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The Argentinian captain is soccer’s Harlem Globetrotter. He makes defenders look silly on even the simplest one-touches, thanks to a gift for instantaneously calculating impossibly precise angles.


Think of Messi like Peyton Manning in his prime: He seems to see and read his opponents’ moves in slow motion—before they even think of them. Then he attacks with ruthless grace and delivers the ball with perfect touch.


You don’t win five FIFA Ballons d’Or (world player of the year) and guide your team (FC Barcelona) to four UEFA Champions League titles without a Michael Jordan–like competitive fire coursing through your veins.


Just because you can’t touch the soccer ball with your hands doesn’t mean your arms aren’t important. Messi uses his to maintain a gymnast’s balance while making subtly effective contact with defenders, leading to an elusiveness reminiscent of the way Wayne Gretzky could glide unmolested between opponents on the ice.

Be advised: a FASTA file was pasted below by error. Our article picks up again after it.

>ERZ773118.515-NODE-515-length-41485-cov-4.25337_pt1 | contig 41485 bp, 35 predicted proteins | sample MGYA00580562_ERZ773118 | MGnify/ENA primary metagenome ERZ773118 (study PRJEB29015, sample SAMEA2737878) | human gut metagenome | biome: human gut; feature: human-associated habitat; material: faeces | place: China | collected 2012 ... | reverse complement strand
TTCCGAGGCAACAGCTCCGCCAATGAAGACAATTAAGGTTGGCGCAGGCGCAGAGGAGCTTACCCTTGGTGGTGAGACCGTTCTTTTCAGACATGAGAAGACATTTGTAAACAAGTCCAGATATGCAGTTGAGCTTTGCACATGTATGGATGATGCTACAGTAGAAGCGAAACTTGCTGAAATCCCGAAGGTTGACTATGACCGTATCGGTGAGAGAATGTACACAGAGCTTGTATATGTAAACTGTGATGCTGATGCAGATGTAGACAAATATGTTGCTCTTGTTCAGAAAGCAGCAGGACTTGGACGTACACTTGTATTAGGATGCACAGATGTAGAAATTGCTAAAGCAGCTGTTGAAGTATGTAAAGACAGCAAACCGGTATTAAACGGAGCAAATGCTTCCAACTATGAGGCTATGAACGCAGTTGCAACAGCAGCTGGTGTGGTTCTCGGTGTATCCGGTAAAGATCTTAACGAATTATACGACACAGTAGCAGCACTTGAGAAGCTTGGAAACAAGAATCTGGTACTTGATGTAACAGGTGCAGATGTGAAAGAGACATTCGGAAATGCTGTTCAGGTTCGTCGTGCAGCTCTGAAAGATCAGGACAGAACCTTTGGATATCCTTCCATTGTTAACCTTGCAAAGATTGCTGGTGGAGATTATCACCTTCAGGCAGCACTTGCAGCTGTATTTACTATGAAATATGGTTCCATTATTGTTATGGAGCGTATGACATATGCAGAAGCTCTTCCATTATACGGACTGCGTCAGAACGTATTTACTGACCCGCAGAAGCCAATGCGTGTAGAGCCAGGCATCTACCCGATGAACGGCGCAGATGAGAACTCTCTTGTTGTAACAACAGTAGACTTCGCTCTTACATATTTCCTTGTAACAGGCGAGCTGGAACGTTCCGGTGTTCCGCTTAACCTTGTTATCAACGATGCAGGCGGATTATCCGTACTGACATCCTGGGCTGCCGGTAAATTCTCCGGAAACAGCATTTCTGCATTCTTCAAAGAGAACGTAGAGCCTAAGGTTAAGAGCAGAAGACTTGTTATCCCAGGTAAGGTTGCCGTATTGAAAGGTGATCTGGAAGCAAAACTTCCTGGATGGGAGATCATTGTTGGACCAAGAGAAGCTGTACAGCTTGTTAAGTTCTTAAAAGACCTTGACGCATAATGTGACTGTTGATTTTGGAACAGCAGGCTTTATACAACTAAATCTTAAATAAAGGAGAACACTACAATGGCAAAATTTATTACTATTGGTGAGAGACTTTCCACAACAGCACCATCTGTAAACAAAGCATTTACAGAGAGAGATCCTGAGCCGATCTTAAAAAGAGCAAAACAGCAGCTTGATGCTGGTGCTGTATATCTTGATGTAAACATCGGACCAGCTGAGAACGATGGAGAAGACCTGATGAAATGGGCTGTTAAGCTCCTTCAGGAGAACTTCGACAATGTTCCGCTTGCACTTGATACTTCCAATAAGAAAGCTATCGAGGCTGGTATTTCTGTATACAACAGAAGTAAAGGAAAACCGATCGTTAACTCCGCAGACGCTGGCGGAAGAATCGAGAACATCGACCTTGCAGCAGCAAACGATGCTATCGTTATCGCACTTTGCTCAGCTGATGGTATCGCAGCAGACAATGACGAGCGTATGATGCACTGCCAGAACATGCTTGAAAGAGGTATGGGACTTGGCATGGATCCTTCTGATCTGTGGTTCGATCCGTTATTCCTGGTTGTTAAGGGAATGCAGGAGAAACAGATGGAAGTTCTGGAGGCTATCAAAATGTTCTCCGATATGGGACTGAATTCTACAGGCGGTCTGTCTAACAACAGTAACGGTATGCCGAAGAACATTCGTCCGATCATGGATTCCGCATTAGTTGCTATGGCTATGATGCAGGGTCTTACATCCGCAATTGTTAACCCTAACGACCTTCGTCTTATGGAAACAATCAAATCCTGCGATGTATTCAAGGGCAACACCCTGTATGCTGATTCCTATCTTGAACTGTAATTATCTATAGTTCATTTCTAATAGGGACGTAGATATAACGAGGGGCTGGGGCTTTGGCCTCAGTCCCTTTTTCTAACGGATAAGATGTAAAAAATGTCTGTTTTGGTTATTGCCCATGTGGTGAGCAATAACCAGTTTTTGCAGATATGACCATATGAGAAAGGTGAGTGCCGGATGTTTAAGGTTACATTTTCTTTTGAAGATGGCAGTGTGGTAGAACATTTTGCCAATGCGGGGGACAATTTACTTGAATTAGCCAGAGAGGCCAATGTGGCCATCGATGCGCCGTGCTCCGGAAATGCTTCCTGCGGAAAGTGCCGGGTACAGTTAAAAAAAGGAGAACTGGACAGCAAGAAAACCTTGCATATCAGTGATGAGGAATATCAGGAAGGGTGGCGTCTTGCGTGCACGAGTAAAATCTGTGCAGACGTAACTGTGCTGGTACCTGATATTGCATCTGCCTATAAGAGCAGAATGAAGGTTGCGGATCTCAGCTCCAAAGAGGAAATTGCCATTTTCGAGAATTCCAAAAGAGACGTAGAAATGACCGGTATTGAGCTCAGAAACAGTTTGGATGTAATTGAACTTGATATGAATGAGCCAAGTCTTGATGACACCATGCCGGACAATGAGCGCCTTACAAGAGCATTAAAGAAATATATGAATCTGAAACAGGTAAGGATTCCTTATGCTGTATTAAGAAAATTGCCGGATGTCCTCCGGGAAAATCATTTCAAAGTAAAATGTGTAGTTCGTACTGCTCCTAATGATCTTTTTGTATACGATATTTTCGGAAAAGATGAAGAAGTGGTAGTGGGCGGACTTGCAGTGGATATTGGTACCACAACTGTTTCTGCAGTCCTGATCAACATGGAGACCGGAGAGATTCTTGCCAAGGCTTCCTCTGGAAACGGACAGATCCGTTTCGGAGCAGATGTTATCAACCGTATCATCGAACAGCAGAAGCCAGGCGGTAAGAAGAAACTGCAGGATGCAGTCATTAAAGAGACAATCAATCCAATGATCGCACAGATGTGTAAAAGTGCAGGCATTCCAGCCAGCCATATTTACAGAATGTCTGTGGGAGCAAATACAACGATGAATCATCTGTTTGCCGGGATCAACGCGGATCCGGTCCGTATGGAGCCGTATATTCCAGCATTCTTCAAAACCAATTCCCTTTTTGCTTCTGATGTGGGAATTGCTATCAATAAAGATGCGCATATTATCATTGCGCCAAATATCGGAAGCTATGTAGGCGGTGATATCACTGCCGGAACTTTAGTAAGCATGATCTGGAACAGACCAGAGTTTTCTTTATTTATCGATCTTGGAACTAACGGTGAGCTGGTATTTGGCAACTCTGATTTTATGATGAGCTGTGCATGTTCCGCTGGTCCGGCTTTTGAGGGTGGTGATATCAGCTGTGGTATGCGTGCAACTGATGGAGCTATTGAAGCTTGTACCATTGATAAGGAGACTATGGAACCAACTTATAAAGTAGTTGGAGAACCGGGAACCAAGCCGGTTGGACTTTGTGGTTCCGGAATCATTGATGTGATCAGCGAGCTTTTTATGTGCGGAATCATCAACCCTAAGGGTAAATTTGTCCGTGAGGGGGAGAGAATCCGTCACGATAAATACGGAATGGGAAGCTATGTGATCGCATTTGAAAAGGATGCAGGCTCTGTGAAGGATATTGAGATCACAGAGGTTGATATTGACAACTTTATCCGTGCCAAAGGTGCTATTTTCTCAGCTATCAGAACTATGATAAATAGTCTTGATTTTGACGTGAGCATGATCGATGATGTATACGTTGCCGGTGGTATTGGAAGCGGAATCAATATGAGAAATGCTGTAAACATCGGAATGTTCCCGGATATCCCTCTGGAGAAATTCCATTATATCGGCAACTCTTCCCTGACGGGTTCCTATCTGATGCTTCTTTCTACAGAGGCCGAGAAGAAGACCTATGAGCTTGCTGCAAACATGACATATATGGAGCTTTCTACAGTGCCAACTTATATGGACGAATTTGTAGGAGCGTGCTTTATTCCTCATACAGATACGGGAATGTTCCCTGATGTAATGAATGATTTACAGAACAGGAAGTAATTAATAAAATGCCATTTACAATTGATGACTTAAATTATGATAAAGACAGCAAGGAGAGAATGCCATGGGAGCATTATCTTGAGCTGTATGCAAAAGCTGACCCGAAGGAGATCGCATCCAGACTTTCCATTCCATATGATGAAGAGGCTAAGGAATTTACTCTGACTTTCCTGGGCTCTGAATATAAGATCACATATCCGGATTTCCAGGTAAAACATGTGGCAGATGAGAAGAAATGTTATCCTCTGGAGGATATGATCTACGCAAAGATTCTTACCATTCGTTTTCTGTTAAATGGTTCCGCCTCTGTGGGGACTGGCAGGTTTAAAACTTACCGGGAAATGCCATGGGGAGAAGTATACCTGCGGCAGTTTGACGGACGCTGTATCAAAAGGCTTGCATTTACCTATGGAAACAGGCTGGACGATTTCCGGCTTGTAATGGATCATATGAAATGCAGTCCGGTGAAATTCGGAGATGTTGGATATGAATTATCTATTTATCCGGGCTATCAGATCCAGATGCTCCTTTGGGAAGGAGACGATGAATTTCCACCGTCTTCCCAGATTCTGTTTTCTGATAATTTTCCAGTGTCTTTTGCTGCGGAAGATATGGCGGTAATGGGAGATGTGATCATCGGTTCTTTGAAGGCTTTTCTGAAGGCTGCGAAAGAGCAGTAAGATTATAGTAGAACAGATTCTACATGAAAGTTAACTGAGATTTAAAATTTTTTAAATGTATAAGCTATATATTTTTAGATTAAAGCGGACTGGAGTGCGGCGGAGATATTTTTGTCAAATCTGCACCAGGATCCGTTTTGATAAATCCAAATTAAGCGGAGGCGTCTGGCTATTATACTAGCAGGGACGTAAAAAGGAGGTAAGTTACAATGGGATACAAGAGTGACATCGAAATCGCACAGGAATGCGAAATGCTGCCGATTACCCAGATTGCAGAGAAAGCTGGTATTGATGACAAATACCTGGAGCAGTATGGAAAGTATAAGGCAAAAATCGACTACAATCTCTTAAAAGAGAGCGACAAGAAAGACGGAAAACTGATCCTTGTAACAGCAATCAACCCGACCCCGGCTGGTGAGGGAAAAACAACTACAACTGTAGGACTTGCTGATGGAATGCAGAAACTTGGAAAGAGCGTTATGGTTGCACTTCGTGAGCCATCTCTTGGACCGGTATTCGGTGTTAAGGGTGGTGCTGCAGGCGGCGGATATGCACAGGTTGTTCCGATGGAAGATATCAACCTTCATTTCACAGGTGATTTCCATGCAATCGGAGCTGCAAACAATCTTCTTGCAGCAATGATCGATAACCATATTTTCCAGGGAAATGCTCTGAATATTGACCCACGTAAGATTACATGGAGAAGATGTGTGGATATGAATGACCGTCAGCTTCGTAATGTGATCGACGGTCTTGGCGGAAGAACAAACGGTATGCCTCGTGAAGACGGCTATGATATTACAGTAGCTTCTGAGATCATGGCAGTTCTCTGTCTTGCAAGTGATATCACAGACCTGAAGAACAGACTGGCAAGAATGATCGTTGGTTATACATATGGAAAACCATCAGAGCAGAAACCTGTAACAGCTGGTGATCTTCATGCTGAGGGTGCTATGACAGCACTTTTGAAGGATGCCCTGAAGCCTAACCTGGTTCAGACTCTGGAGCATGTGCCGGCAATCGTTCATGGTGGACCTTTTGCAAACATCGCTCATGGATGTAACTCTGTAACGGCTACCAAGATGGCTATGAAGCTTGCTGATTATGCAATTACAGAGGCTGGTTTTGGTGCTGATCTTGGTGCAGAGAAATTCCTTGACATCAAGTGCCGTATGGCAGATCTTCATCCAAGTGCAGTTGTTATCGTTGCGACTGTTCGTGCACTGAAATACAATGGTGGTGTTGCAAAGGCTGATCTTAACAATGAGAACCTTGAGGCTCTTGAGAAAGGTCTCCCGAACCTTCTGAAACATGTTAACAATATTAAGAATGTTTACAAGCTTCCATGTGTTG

Messi is no Lance Armstrong, but performance enhancing drugs do play a part in his lore. Only four feet two inches tall as an 11-year-old, he was diagnosed with a growth hormone disorder. But thanks to a three-year HGH regimen, he’s big enough to compete at five feet seven inches.


It’s not just that Messi is lightning fast (he accelerates as quickly as Pro Bowl running backs while dribbling), he’s somehow the quickest man on the pitch and the most powerful. When he’s barreling at opponents at full speed, it’s like LeBron James on a fast break: All defenders can do is pray.


Think Steph Curry bombing it from deep is cool? Check out Messi’s precision on set pieces. The way he bends the ball in otherworldly ways makes us wonder if he’s a real-life wizard. Plus, basketball hoops don’t have goalies.

Copa America

June 4, 14 & 16, CenturyLink Field, $50–$695

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